Questions for consultation:
We’re especially interested in responses to the questions set out in this survey – but please don’t feel you have to answer all of these questions - and if there are other points you wish to make which don’t fall under these headings then please make them at the end.
We welcome submissions of all perspectives from across the industry and from interested parties. If you would prefer to email your submission you can download the questions here. Please email submissions or any other enquiries to: email@example.comTake the survey
Labour Party Consultation: Diversity, Inclusion, and the Film and High-end TV Tax Reliefs
The Labour Digital, Culture, Media and Sport team is considering whether a Labour Government could shape the Film and High End TV Tax Reliefs to help to foster more diversity and inclusion both in front of and behind the camera.
The Film and High End TV Tax Reliefs are and have been instrumental in the development and success of the film and production industries in the UK. Labour wants to incentivise inclusion and equal representation standards for underrepresented groups on productions which receive the tax reliefs as part of Labour’s Treasury review of the system of tax reliefs.
This comes following growing concern from across the Film and TV industries about the lack of diversity and representation.
This consultation will take written submissions from all interested parties until the 2nd August 2019.
Facts about diversity in the Film and High-end TV industries:
As demonstrated by the British Film Institute and CAMEo’s report Workforce Diversity in the UK, data on the state of diversity and inclusion in the film and HETV sectors is not comprehensive.
Creative Skillset’s (now ScreenSkills) 2012 employment census, which the report identifies as the most dependable survey undertaken in recent years, shows that just 5.3% of the film production workforce, 3.4% of the film distribution workforce, and 4.5% of the film exhibition workforce were from Black, Asian and minority ethnic backgrounds in 2012.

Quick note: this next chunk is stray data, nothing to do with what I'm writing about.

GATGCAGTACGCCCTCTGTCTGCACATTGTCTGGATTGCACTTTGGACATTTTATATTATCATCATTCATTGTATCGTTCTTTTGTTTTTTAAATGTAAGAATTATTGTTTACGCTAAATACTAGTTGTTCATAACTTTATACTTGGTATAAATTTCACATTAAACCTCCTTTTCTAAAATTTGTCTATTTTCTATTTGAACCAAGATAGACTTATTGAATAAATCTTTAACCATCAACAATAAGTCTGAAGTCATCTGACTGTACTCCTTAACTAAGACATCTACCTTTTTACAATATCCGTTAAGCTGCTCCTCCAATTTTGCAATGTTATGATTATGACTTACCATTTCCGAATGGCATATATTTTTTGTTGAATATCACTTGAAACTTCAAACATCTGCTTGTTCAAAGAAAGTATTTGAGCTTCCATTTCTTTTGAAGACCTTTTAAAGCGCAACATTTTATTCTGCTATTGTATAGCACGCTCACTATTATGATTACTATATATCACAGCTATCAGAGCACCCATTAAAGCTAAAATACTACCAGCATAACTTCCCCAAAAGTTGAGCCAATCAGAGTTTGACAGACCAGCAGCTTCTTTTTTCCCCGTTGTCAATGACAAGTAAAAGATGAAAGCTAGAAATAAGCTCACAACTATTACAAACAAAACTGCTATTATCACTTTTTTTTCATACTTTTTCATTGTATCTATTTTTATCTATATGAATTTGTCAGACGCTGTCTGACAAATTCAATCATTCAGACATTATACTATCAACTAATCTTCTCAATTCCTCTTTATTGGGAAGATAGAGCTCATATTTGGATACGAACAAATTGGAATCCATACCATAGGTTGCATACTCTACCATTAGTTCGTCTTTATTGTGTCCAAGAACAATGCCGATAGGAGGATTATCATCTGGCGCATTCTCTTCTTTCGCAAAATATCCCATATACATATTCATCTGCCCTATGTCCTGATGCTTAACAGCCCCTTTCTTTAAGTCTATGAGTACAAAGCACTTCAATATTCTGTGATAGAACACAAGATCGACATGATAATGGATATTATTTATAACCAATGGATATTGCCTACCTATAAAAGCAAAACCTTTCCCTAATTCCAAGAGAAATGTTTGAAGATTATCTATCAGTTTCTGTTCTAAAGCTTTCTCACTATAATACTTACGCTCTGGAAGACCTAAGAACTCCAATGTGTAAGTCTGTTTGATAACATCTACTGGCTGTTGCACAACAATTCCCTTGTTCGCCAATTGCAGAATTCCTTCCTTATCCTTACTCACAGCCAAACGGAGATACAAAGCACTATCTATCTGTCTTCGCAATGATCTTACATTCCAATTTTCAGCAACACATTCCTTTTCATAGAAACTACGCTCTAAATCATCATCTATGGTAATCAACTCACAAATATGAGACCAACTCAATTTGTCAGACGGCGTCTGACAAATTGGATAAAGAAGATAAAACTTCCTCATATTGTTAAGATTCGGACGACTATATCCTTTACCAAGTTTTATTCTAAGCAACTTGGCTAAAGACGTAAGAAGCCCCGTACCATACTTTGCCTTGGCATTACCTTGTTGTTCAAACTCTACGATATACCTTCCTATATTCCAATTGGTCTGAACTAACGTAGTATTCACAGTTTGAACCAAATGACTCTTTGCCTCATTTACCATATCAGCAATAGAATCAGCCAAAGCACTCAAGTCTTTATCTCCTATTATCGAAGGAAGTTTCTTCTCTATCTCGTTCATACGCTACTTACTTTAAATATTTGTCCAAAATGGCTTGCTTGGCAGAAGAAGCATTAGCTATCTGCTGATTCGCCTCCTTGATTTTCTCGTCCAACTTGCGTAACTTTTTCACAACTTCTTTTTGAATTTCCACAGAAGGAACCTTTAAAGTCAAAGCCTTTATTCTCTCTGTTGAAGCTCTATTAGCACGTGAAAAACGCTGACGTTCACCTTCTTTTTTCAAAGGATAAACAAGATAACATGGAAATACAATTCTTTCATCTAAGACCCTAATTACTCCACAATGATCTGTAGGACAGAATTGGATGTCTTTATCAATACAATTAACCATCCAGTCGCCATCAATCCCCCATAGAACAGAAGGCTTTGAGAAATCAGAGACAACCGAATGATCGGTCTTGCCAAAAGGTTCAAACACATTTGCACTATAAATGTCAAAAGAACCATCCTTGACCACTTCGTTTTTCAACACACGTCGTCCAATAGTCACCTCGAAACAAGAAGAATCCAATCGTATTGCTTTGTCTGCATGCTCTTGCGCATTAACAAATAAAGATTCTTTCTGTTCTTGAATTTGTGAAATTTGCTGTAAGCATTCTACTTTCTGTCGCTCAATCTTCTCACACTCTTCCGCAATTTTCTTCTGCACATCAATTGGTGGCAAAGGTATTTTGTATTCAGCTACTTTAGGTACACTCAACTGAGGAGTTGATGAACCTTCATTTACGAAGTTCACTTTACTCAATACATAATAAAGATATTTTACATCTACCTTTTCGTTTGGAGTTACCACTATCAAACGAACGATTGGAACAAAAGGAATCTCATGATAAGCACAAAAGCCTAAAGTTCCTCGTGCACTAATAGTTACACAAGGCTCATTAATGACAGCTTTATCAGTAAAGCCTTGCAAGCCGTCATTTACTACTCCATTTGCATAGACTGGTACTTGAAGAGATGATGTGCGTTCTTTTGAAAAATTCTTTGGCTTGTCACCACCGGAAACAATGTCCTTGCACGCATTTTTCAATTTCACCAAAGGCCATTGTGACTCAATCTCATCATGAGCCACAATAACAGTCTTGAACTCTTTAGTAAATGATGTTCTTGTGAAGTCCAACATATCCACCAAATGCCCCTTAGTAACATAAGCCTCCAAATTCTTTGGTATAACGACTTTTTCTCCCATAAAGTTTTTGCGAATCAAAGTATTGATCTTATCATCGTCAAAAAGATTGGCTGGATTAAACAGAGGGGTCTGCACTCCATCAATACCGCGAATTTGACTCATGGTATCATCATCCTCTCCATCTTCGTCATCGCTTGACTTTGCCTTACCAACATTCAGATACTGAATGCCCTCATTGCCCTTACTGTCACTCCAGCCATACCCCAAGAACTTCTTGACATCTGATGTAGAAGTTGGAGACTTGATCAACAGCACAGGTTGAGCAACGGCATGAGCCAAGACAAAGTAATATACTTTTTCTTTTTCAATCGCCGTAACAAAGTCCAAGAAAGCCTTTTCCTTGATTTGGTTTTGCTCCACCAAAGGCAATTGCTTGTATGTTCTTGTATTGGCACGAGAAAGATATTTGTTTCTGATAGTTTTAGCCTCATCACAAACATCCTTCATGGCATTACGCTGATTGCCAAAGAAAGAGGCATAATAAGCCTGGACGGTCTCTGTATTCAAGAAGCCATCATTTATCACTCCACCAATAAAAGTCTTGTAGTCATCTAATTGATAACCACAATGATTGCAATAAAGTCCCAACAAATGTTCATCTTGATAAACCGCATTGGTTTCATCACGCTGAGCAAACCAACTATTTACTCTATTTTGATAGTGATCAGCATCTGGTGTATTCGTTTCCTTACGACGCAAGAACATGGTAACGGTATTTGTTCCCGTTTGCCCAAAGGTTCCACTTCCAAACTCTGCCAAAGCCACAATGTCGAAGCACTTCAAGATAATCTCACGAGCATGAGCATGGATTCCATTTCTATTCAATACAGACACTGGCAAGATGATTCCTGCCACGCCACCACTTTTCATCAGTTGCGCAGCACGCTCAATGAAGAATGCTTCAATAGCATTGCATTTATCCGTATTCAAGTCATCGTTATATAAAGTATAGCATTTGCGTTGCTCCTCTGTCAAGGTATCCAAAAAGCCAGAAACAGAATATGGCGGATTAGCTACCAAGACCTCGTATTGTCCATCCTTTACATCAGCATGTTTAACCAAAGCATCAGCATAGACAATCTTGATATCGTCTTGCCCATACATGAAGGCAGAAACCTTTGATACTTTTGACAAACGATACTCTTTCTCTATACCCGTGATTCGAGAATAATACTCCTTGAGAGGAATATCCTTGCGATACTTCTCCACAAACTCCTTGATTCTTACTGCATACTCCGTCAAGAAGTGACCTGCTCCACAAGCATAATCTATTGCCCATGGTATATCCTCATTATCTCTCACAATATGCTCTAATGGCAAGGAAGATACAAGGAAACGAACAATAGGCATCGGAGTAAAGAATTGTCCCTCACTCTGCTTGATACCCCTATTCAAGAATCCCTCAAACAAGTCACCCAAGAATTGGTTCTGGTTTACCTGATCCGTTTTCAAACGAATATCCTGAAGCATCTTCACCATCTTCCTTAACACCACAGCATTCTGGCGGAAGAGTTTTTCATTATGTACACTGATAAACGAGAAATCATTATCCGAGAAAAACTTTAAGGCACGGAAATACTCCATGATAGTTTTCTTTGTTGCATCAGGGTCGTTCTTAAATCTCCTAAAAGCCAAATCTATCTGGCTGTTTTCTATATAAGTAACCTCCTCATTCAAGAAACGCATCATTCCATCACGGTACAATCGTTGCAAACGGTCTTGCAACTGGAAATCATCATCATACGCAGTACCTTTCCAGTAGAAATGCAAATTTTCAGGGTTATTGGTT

It also showed that only 0.3% of the total film workforce are disabled (2% in production, 0.1% in exhibition and none in distribution), when 14% of people in employment aged 16-64 considered themselves disabled according to the Office of National Statistics.
Facts about the Film and High-end TV Tax reliefs:
A report published in October 2018 by the British Film Institute found that direct spend on production generated £1.72 billion from film production, 47% up from £1.17 billion in 2013, and £896.7 million from high-end television production, more than double from £414.9 million in 2013.
In 2016, an estimated £343.6 million of film tax relief was claimed against total expenditure in the UK of £1.72 billion. For High-end TV in the same year, an estimated £179.4 million of tax relief was claimed against the £896.7 million expenditure.
There are three statutory tests that films have to meet to qualify for film tax relief: the film must be intended for theatrical release; the film must be certified as British; and, not less than 10% of the core expenditure on the film must be UK expenditure.
The task of certifying films as British is delegated to the BFI Certification Unit which works on behalf of the Department for Digital, Culture, Media and Sport (DCMS) who is the competent authority. The Manual comments:
The BFI’s guidance on this issue is here.
There are four basic tests that the production has to meet in order to qualify for the High End TV Tax Relief:
Further criteria can be found in HMRC’s summary of the relief.
For both the Film and the High-end TV tax reliefs, none of the requirements make any prescription as to the way that the production must meet certain standards of equal representation.